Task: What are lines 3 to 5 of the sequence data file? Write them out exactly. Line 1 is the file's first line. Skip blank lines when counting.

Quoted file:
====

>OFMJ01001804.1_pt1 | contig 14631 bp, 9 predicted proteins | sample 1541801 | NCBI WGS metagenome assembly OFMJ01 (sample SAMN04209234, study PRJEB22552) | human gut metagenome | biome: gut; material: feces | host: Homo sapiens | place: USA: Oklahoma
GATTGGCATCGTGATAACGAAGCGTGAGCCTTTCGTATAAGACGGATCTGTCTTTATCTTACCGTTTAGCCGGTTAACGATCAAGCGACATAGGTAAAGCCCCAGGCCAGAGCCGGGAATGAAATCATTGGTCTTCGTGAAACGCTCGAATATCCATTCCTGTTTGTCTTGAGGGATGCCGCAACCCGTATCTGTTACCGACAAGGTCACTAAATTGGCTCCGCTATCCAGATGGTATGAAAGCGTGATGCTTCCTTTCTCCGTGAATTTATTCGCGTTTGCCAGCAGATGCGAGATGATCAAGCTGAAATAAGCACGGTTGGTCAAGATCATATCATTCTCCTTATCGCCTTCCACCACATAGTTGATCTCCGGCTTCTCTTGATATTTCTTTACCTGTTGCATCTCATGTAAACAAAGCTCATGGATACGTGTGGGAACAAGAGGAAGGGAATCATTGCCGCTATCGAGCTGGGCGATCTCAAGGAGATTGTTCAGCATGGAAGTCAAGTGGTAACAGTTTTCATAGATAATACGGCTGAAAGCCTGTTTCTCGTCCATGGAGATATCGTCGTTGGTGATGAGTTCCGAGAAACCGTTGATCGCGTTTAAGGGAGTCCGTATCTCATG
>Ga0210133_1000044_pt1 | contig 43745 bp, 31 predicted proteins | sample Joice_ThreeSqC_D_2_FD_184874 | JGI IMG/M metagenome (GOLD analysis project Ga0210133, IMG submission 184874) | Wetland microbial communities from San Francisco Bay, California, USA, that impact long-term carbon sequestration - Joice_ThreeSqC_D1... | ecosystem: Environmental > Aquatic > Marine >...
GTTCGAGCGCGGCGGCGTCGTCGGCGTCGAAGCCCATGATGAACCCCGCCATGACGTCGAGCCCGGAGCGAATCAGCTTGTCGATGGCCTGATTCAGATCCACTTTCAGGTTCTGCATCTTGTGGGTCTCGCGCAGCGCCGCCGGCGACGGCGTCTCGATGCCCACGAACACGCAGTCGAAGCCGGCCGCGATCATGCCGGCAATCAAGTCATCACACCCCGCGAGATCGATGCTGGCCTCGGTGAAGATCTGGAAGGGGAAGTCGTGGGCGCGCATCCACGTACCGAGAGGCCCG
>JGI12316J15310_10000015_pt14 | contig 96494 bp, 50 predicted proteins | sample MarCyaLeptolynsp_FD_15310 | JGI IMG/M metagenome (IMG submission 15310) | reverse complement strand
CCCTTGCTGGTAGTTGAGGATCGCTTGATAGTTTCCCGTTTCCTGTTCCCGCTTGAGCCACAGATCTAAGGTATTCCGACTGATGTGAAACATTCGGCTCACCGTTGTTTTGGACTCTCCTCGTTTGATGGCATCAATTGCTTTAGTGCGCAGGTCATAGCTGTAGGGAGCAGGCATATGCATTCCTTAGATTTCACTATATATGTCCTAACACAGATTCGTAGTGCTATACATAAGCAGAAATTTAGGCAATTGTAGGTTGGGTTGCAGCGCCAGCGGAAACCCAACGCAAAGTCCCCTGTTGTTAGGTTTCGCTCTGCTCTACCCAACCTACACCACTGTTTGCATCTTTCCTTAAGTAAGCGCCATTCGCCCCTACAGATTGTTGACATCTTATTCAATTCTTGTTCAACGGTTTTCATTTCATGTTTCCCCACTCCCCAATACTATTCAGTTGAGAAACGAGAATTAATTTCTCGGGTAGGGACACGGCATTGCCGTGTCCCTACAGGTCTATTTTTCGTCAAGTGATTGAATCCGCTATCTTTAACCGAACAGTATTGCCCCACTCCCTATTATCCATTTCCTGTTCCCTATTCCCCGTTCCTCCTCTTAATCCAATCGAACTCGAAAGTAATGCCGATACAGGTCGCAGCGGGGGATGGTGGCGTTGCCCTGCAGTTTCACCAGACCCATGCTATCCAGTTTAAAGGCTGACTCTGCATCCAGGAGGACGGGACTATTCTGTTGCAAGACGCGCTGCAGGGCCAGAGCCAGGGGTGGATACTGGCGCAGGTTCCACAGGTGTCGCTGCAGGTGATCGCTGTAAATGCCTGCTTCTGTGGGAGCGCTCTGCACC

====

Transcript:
>Ga0210133_1000044_pt1 | contig 43745 bp, 31 predicted proteins | sample Joice_ThreeSqC_D_2_FD_184874 | JGI IMG/M metagenome (GOLD analysis project Ga0210133, IMG submission 184874) | Wetland microbial communities from San Francisco Bay, California, USA, that impact long-term carbon sequestration - Joice_ThreeSqC_D1... | ecosystem: Environmental > Aquatic > Marine >...
GTTCGAGCGCGGCGGCGTCGTCGGCGTCGAAGCCCATGATGAACCCCGCCATGACGTCGAGCCCGGAGCGAATCAGCTTGTCGATGGCCTGATTCAGATCCACTTTCAGGTTCTGCATCTTGTGGGTCTCGCGCAGCGCCGCCGGCGACGGCGTCTCGATGCCCACGAACACGCAGTCGAAGCCGGCCGCGATCATGCCGGCAATCAAGTCATCACACCCCGCGAGATCGATGCTGGCCTCGGTGAAGATCTGGAAGGGGAAGTCGTGGGCGCGCATCCACGTACCGAGAGGCCCG
>JGI12316J15310_10000015_pt14 | contig 96494 bp, 50 predicted proteins | sample MarCyaLeptolynsp_FD_15310 | JGI IMG/M metagenome (IMG submission 15310) | reverse complement strand